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I/ITSEC 2023: FY 2024 budget should not be approved this year, claim US lawmakers

28th November 2023 - 08:58 GMT | by Flavia Camargos Pereira in Orlando

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Soldiers of the 101st Airborne Division during the Combined Resolve exercise in Germany. (Photo: US Army)

US congressmen also expect reductions in the Pentagon’s defence proposal for the next fiscal year.

The Pentagon could have to wait until 2024 to make progress on a number of acquisition and development programmes, many of which have been operating under continuing resolutions (CRs), as US congressmen speaking at I/ITSEC 2023 in Orlando, Florida, that they did not expect FY 2024 budget to be approved before the end of the current calendar year.

‘I believe there will be, as you can tell, a lot of debate over the budget’, Republican representative Matt Gaetz (Florida) stressed. ‘We are literally working on it.’

The overall national defence budget request comprises $886.3 billion, with $842 billion being allocated to the DoD. It will cover investments in key defence areas to enable the department to meet critical current and future challenges.

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The Biden Administration has requested a supplemental $40 billion to address critical needs for emergency funding for the Pentagon, partners and allies.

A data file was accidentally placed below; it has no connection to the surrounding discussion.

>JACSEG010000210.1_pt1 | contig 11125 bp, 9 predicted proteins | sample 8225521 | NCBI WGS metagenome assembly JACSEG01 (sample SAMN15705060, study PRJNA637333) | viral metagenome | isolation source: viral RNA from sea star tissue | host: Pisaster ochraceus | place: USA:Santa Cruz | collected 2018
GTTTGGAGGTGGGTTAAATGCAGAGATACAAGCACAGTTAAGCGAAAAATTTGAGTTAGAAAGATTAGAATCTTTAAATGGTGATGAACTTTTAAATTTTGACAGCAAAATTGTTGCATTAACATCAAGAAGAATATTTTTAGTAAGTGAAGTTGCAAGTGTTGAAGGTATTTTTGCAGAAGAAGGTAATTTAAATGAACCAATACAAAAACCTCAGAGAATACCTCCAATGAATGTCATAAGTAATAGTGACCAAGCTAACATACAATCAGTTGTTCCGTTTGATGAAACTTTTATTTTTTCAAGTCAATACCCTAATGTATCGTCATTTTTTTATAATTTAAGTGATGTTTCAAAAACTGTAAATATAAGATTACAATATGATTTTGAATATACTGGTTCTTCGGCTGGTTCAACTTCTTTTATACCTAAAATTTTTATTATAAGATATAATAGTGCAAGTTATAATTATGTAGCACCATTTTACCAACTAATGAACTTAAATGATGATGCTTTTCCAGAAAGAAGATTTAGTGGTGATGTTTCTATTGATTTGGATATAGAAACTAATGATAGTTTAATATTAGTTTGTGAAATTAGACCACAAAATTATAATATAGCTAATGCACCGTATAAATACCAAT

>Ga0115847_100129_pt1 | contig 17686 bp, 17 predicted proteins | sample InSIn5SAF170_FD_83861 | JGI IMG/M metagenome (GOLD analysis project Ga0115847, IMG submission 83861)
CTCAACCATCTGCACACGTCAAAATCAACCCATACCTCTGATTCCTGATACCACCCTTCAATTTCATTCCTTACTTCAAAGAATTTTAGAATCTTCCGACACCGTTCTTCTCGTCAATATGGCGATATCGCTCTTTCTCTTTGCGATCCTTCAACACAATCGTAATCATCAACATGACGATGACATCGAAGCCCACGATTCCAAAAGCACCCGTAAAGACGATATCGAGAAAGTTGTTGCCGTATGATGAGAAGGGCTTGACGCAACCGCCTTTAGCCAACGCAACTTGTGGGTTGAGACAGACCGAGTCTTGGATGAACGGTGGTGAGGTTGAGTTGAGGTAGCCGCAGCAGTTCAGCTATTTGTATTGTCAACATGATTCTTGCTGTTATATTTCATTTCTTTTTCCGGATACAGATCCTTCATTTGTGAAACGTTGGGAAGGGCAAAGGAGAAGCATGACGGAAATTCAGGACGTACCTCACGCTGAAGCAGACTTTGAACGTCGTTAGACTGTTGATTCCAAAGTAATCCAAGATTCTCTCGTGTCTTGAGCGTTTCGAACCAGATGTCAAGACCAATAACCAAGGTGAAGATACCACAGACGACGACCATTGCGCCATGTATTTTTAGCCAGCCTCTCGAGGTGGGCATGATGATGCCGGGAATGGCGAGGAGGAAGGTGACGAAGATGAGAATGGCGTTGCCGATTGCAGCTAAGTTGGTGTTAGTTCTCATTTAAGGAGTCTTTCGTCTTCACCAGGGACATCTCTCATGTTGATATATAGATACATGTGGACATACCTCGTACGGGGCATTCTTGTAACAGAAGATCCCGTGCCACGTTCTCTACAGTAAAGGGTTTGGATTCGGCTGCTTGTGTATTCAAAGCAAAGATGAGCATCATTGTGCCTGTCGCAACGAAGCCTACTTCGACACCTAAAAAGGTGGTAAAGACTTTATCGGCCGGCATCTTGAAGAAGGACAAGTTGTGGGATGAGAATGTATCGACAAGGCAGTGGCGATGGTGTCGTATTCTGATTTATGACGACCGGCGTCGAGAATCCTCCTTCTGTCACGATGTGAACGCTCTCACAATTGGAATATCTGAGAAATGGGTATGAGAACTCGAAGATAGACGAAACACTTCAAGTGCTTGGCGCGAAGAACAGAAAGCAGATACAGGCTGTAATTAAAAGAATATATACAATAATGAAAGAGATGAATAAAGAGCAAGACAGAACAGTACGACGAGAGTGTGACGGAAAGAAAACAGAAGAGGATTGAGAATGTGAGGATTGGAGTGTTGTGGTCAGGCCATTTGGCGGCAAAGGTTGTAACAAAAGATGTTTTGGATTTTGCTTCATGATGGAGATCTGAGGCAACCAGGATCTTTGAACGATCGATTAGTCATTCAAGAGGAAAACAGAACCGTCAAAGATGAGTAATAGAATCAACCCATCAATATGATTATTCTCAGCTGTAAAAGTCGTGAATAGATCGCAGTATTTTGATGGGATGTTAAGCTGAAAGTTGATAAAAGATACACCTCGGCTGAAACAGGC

Without mentioning specific initiatives and areas, Gaetz noted that he expected to ‘see reductions at the end of this budget negotiation’.

Other congressmen speaking at the training and simulation event pointed out that the approval process could require a longer discussion to clarify all of the issues involving the Biden administration's request.

‘I think we have to get serious about budget, about what can be done,’ remarked Democratic representative Bobby Scott (Virginia).

Republican representative Jack Bergman (Michigan) noted: ‘In order to exercise the fiscal responsibility, you actually really need to know where the money is going today.’

The 2024 fiscal year started on 1 October 2023. Since then, the government has been forced to work under short-term funding. While CRs enable the government to continue operating until the spending bill has been ratified, they preclude the services from starting new multi-year procurements that accelerate production for ongoing efforts.

Under this scenario, the delays in approving the defence budget can affect several projects and initiatives across the DoD and create a wider gap between Chinese and US military capabilities.

In November, Frank Kendall III, secretary of the US Air Force, warned that the financial unpredictability could impact the schedule of the B-21 long-range stealth bomber aircraft, Advanced Medium-Range Air-to-Air Missile (AMRAAM) and the Command, Control, Communications and Battle Management (C3BM).

It could also affect shipbuilding production, acquisition of ammunition and naval systems, in addition to preventing the start of production of Virginia-class submarines and the award of a second contract for the Columbia-class submarine programme.

Moreover, CRs can delay the ability to get critical munitions for the US military and its allies and partners, which would impact the supply of Tomahawk missiles, Advanced Medium-Range Air-to-Air Missiles (AMRAAMs) and Mk-48 torpedoes.

Shephard's I/ITSEC 2023 coverage is sponsored by:

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Flavia Camargos Pereira

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Flavia Camargos Pereira


Flavia Camargos Pereira is a land reporter at Shephard Media. She joined the company in …

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